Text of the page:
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Volvo Plans To Have Self-Driving Cars In Swedish City of Gothenburg By 2017

samzenpus posted about 5 months ago | from the take-me-somewhere dept.

Transportation 134

Qedward writes "Volvo is starting a pilot project that aims to have 100 self-driving cars on Swedish public roads around the city of Gothenburg by 2017. The project is called 'Drive Me' and is a joint initiative between the Volvo Car Group, the Swedish Transport Administration, the Swedish Transport Agency, Lindholmen Science Park and the City of Gothenburg, Volvo said Monday. Together they will make an effort to eliminate deadly car crashes in Sweden, said Erik Coelingh, technical specialist at Volvo Car Group. In the next few years, Volvo will develop its Scalable Product Architecture (SPA) in its XC90 model. The goal is to have the first self-driving cars available to 100 consumers by 2017, Coelingh said. They will be able to let their cars navigate about 50 typical commuter arteries that include motorway conditions and frequent traffic jams in and around Gothenburg, the country's second largest city."

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134 comments

I for one welcome my Remote Derby Overlords (2, Funny)

WillAffleckUW (858324) | about 5 months ago | (#45576933)

I for one welcome my remote car derby overlords and look forward to using my new 100 car derby racers to crash into buildings and lamp posts with great amusement!

Re:I for one welcome my Remote Derby Overlords (1)

Ralph Wiggam (22354) | about 5 months ago | (#45577087)

Why would you think that these cars would accept remote commands?

Re:I for one welcome my Remote Derby Overlords (2)

WillAffleckUW (858324) | about 5 months ago | (#45577343)

Why would you assume they don't?

The first rule of hack club is assume everyone leaves lots of doors open and try them all.

Find out if the firmware rev and parts have ports they didn't turn off or enabled bluetooth cell links.

Then find a way to store instructions somewhere.

Maybe a traffic sign has a signal - alter or enhance that.

Re:I for one welcome my Remote Derby Overlords (3, Interesting)

Ralph Wiggam (22354) | about 5 months ago | (#45577465)

It makes zero sense for the vehicle control system to have any connection to anything you mentioned.

But if you want to live in a Hollywood fantasy world where hackers can set off fire sprinklers, that's fine.

Re:I for one welcome my Remote Derby Overlords (1)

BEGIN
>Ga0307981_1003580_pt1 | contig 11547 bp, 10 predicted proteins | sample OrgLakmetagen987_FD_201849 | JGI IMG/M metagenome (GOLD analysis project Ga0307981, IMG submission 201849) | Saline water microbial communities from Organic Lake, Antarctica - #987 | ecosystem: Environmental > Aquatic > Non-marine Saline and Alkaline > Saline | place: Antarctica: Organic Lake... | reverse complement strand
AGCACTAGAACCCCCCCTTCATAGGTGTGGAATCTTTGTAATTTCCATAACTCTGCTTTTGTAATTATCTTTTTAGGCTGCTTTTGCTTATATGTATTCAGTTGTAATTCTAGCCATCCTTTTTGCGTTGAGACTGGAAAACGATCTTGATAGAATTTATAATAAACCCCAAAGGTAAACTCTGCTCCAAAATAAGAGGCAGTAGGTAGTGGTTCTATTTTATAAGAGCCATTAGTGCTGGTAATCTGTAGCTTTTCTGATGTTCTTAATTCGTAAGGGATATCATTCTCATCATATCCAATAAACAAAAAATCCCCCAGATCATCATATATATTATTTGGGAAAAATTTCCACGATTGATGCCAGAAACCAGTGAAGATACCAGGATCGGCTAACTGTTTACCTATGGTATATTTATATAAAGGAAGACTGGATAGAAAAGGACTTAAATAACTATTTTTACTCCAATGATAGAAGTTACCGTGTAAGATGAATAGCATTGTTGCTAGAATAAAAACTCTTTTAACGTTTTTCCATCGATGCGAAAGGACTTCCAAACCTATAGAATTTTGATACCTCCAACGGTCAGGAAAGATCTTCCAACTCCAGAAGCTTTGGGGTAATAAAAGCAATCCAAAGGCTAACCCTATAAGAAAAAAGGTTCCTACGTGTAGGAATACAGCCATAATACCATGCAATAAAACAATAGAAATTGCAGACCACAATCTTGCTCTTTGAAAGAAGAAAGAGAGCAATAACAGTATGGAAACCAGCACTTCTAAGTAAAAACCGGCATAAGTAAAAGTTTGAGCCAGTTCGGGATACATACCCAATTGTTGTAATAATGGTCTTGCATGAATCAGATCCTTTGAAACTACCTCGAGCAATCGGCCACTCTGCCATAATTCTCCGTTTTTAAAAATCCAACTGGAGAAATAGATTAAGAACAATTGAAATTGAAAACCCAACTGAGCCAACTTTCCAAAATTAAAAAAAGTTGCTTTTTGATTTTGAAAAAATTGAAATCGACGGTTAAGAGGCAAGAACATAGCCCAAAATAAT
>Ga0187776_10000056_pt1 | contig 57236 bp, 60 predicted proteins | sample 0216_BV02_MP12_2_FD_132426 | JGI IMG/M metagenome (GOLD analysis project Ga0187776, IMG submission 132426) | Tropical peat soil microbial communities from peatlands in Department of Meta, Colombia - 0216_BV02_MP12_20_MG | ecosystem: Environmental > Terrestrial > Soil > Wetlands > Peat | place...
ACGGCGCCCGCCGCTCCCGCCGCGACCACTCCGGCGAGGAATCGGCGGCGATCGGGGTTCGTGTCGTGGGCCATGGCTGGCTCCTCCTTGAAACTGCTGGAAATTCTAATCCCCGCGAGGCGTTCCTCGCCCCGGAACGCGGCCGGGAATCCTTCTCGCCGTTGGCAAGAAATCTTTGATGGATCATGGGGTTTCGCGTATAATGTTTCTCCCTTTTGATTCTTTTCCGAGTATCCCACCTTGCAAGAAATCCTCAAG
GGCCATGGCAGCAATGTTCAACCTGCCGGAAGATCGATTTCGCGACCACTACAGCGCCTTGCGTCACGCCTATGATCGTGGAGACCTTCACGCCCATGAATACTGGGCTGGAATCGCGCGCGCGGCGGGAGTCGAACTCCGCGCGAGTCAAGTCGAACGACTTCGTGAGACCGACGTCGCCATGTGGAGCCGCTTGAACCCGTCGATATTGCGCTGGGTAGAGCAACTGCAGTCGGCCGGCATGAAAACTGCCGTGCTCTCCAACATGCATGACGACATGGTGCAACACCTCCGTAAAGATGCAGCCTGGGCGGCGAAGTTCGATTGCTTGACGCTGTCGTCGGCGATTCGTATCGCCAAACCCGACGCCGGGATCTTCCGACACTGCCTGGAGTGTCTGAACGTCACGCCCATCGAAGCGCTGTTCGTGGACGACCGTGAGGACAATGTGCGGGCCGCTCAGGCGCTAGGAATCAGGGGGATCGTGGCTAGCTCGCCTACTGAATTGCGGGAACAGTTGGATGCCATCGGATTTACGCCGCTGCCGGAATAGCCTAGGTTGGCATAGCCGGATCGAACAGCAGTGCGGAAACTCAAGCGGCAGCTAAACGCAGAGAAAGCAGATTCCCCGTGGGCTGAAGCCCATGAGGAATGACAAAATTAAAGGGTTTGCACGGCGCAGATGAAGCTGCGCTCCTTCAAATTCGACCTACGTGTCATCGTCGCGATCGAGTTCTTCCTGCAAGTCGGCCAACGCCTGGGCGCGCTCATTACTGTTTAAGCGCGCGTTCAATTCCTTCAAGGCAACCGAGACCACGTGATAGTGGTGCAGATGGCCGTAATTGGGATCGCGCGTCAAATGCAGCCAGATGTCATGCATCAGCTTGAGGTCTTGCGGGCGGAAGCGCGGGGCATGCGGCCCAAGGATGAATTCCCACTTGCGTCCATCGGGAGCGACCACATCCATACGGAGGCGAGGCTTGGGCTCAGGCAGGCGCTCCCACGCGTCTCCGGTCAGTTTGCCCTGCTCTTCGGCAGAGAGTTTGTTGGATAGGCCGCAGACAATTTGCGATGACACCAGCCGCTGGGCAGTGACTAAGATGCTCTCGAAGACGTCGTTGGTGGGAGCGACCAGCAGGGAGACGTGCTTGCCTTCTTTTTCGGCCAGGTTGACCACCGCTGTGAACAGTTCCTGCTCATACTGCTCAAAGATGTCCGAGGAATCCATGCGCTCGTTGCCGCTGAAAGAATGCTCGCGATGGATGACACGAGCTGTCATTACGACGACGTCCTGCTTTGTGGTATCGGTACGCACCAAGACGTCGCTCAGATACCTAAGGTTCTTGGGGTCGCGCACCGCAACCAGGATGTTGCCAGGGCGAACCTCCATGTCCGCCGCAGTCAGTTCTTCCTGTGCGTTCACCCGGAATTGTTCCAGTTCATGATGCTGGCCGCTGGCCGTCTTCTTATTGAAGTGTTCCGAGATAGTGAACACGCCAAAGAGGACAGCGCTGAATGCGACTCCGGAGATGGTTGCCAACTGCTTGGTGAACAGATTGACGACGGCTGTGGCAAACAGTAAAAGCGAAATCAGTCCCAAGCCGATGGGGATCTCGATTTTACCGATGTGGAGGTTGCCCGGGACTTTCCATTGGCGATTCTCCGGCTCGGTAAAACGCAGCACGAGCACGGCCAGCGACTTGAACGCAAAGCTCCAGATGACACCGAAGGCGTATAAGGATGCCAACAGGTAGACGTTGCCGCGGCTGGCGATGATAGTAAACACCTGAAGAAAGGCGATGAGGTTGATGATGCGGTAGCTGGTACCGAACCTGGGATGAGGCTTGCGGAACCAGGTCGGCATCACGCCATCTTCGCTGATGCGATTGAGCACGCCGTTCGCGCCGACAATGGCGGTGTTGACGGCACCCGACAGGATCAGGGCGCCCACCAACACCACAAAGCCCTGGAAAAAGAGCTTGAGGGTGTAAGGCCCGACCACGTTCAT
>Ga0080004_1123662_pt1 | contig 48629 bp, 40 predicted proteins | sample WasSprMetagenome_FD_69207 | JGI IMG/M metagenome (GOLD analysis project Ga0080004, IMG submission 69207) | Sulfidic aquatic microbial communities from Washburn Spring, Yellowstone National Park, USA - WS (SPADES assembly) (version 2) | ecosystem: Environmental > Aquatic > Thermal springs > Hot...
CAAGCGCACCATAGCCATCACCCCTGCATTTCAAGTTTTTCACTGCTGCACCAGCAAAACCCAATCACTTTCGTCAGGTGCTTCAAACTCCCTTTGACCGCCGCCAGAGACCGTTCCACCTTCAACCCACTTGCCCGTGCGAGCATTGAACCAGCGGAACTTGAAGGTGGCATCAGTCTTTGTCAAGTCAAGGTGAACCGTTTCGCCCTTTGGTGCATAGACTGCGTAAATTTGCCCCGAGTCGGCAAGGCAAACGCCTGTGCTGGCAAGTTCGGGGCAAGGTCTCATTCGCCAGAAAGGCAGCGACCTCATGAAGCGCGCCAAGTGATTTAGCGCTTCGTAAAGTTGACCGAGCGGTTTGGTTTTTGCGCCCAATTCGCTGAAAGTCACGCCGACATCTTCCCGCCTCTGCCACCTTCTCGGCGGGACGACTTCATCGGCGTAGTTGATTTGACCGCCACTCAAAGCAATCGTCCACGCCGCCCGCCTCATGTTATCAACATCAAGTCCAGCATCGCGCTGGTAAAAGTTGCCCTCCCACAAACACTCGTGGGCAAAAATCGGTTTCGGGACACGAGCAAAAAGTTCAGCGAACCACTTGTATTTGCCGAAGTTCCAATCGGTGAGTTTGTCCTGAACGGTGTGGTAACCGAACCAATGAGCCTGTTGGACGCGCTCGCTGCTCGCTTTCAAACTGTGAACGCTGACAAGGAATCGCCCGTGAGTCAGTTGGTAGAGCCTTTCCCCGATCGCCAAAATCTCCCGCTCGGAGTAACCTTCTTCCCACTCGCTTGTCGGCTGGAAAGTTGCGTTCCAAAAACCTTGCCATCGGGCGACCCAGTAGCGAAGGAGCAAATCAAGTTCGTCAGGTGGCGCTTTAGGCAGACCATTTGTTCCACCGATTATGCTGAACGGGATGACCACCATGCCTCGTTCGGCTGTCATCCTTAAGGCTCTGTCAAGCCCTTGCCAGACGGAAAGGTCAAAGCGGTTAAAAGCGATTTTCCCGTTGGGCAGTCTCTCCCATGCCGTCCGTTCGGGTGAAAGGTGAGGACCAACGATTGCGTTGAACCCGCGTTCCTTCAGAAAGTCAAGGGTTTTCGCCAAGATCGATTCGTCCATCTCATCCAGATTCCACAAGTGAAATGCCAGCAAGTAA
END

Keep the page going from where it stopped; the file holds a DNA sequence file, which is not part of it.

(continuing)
WillAffleckUW (858324) | about 5 months ago | (#45577495)

Mark my words.

You should look at the actual Request For Proposal for the entire scheme, it's part of it.

Re:I for one welcome my Remote Derby Overlords (0)

Anonymous Coward | about 5 months ago | (#45577781)

I recall how some researchers showed how a car (a Nissan, I think) could be hacked through the wireless connection between the air pressure sensors in the wheels and the computer. So at least some internal data connections a car has can be exploited even though I agree with you that Hollywood greatly exaggerates how connected and hackable electronics are. And I also factor in security issues into my thinking when I conclude that self-driving cars will be much safer than human-driven cars.

On a related note: There are good reasons for wireless connections on aircraft as well - at least as backups but due to weight savings maybe cables will be skipped completely if a wireless backup system has to exist anyway. The substantial benefit is that when everything is controlled through electronics anyway and an airframe stretches and bends a lot even during normal circumstances the pilots would not lose their ability to control the aircraft as they have done in the past when hydraulic systems have failed or electrical cables gotten cut. Hydraulic failures have caused many, many accidents and whilst I don't recall any due to electrical cables getting cut, one thing which at least was a PITA for the fire crew was the Qantas A380 engine explosion. The cables to the other engine on the same wing were damaged and thus the crew could not regulate power to it at all so it was giving normal thrust throughout the entire incident. It only stopped when the fire crews on the ground had sprayed it with foam for over an hour.

Re:I for one welcome my Remote Derby Overlords (1)

ebno-10db (1459097) | about 5 months ago | (#45577965)

There are good reasons for wireless connections on aircraft as well - at least as backups but due to weight savings maybe cables will be skipped completely if a wireless backup system has to exist anyway.

The day they start using wireless as the primary means of communication between different critical parts of the plane is the day I stop flying. As for weight saving, fiber optics don't weigh much.

Re:I for one welcome my Remote Derby Overlords (2)

Catbeller (118204) | about 5 months ago | (#45577975)

About two weeks ago, yes. They hacked in.
Also, HERF guns to kill the electronics exist, and GPS spoofing and jamming can create fun fun FUN.

This is a bad idea, and the people promulgating it are not the right kind of engineers. You plan for the least probable bad scenario, not the optimum. Millions of PCS driving themselves around on concrete ribbons at 75+ MPH is a recipe for Blue Screen of Mutilated Bodies.

"You're holding it wrong!" does not work in this context. The situation should not exist. Do not give create scenario, do not pass GO, do not collect $200. If you want a safe system for transporting people without drivers, build trains. That's what trains do. You don't put a jet engine on a skateboard.

Re:I for one welcome my Remote Derby Overlords (0)

Anonymous Coward | about 5 months ago | (#45578547)